|Generic diagram of a male-female reaction; one that Goethe envisioned things in 1796 (see: Goethe timeline).|
In 1687, Isaac Newton, in his laws of motion, employed the term "reaction", in his third law of motion, that for every action there is an equal and opposite reaction.
In 1717, Newton published his last and final Query 31, wherein he stated the following tendencies to combine:
“Is it not for want of an attractive virtue between the parts of water (∇) and oil, of quick-silver (☿)(Hg) and antimony (♁)(Sb), of lead (♄)(Pb) and iron (♂)(Fe), that these substances do not mix; and by a weak attraction, that quick-silver (☿)(Hg) and copper (♀)(Cu) mix difficultly; and from a strong one, that quicksilver (☿)(Hg) and tin ( ♃)(Sn), antimony (♁)(Sb) and iron (♂)(Fe), water (∇) and salts, mix readily?”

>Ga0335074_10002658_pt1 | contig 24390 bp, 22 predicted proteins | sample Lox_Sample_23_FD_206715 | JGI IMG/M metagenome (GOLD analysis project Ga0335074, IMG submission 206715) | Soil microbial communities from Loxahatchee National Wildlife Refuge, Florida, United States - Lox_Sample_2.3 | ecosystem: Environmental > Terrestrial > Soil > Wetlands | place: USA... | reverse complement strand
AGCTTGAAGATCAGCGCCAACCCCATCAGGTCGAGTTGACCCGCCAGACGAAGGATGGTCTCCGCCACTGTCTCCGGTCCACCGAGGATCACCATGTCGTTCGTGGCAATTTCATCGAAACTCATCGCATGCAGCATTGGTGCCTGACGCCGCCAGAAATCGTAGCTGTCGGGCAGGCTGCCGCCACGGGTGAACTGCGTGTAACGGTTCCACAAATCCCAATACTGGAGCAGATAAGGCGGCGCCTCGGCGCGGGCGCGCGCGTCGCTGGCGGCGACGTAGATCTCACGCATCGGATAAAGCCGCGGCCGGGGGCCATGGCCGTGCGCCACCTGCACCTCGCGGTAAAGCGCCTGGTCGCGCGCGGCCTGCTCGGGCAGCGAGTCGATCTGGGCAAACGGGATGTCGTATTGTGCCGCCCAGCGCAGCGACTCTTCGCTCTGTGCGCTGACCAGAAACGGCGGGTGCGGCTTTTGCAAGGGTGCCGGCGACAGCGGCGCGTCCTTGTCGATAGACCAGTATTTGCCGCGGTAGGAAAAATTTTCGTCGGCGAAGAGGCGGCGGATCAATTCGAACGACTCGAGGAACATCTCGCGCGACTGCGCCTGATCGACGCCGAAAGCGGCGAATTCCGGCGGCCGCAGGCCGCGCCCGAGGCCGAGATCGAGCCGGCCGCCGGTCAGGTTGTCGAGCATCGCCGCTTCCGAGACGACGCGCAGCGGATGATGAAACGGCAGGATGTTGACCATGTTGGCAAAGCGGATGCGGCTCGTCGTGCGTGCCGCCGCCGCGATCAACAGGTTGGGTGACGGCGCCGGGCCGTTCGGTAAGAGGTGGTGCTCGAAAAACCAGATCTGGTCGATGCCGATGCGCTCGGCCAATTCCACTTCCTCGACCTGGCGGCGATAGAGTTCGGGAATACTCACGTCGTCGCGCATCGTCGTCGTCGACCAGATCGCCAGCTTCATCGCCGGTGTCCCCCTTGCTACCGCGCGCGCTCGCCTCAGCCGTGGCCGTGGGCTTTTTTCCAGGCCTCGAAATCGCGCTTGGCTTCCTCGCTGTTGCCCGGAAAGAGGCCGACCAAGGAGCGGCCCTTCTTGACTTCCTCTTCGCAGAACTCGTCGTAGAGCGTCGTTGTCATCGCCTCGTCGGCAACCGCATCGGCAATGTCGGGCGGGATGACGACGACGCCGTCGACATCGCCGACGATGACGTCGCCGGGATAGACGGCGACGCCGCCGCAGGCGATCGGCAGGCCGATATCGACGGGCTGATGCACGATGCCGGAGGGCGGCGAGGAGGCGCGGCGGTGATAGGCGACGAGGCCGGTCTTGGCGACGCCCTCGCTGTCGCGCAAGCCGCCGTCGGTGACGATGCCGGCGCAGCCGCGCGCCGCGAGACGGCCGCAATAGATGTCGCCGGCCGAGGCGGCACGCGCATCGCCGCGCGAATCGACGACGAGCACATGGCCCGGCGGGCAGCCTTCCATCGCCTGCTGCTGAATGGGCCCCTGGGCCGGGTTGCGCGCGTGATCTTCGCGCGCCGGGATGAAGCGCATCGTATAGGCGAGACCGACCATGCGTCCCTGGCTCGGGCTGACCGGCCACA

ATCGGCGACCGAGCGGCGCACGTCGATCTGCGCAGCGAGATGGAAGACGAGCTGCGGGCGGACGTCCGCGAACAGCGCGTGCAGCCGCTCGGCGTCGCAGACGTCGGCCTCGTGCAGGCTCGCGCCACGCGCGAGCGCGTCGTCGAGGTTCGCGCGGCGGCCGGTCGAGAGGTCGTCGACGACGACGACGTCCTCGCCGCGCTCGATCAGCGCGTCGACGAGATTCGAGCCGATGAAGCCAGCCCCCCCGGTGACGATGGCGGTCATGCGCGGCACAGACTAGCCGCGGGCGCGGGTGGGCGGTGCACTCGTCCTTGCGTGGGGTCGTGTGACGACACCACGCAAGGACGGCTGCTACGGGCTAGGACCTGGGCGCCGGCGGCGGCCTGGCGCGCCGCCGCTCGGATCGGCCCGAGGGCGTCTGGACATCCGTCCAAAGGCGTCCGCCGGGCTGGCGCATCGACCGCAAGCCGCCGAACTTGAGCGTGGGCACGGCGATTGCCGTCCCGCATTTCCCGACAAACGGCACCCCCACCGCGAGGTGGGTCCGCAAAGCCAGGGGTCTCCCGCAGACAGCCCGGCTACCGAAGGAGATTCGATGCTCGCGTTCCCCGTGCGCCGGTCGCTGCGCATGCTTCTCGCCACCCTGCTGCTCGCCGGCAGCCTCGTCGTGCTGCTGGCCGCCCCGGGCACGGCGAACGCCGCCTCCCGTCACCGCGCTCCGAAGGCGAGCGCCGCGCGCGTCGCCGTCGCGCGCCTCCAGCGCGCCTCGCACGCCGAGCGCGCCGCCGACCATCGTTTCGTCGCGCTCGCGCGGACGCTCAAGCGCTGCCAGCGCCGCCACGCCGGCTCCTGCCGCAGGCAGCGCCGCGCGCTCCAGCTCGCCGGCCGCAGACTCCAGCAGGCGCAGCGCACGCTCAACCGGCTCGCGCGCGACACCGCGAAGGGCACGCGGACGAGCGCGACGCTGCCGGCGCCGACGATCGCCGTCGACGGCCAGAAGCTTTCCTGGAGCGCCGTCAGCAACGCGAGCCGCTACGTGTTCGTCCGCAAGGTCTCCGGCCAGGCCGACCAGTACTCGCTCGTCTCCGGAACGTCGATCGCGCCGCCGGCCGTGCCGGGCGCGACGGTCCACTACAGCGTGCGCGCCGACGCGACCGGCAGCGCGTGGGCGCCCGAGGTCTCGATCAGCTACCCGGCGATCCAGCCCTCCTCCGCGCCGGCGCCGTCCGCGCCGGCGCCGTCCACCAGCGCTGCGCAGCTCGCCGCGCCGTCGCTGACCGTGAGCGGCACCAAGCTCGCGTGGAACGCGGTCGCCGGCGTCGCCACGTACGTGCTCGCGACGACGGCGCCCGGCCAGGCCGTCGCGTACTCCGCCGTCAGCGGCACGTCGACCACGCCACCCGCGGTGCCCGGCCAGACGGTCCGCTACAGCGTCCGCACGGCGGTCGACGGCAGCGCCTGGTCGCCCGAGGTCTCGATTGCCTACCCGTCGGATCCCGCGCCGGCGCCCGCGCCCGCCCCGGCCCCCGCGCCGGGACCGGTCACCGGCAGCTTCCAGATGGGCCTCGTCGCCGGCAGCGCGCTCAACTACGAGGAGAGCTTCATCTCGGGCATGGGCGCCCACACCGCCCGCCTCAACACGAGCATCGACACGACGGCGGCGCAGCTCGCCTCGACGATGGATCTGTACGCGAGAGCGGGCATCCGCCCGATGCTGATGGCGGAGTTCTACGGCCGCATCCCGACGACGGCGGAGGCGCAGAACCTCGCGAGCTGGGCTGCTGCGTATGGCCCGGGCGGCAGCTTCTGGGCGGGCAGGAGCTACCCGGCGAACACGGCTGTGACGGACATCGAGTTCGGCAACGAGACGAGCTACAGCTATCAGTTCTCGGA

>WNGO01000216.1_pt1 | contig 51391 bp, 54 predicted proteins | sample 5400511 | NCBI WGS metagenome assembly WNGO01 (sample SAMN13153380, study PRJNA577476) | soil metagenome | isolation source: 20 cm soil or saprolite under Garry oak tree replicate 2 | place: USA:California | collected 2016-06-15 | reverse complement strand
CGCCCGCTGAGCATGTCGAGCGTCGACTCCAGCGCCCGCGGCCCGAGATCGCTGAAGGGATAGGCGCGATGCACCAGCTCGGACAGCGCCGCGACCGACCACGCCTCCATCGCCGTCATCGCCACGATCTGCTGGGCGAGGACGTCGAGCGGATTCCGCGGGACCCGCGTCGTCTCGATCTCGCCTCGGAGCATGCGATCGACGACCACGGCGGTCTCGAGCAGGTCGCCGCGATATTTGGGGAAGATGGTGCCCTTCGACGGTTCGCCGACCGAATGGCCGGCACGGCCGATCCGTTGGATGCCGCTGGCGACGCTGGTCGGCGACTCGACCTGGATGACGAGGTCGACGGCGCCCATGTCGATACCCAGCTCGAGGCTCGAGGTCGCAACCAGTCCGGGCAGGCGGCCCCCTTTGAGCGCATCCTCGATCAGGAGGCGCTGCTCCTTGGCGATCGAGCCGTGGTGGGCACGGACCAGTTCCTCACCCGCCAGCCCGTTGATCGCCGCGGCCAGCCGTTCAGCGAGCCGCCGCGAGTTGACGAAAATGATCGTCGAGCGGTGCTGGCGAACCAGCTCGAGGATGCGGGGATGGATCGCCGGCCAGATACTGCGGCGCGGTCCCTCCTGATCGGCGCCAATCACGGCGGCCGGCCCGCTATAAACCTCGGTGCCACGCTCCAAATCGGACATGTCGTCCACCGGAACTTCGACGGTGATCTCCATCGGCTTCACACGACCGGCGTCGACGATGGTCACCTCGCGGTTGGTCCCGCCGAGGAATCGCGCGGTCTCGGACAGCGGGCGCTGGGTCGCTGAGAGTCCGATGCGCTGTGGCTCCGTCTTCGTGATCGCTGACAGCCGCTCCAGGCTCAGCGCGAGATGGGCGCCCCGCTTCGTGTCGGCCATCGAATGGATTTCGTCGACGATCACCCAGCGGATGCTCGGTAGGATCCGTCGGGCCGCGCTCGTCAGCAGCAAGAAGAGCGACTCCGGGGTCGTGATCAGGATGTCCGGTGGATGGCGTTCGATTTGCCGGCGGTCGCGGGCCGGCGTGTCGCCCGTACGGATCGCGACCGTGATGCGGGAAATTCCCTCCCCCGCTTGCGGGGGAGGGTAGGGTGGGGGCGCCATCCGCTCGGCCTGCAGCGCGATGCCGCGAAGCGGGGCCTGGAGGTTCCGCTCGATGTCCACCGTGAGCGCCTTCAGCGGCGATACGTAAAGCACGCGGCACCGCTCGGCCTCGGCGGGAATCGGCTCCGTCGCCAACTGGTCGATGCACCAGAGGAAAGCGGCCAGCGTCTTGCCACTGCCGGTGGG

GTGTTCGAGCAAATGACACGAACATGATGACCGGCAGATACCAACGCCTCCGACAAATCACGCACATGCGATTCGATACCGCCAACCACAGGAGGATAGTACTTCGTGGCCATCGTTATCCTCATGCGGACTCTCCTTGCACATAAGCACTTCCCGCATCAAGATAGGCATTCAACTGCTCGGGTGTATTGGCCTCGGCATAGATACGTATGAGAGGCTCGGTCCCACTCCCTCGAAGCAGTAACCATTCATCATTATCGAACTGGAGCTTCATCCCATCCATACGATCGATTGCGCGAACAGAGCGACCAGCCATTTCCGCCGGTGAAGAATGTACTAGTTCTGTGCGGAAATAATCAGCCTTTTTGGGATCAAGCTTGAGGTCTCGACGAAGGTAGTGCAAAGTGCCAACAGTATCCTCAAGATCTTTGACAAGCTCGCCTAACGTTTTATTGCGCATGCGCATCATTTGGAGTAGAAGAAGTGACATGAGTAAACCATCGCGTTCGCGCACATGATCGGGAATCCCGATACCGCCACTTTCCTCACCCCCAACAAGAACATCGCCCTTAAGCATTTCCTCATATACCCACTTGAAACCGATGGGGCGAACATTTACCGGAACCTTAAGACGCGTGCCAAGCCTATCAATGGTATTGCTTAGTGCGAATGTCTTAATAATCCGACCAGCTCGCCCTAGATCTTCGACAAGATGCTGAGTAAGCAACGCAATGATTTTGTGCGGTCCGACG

In 1718, French chemist Étienne Geoffroy used these descriptions of affinity gradients, found in Query 31, to construct the world’s first affinity table; from which, in large part, the modern concept of "reaction" or "chemical reaction" was born or was developed, by a number of individuals over the following two centuries.
● Affinity of reaction
● Chain reaction | Action chains
● Chemical reaction
● Extent of reaction | Reaction extent
● Human chemical reaction
● Human chemical reaction theory | HCR theory
● Human reproduction reaction
● Love the chemical reaction
● Male-female reaction
● Reaction coordinate
1. (a) Clark, John O.E. (2004). The Essential Dictionary of Science (pg. 623). Barnes & Noble.
(b) Reaction – Online Etymology Dictionary.
● Reaction – Wikipedia.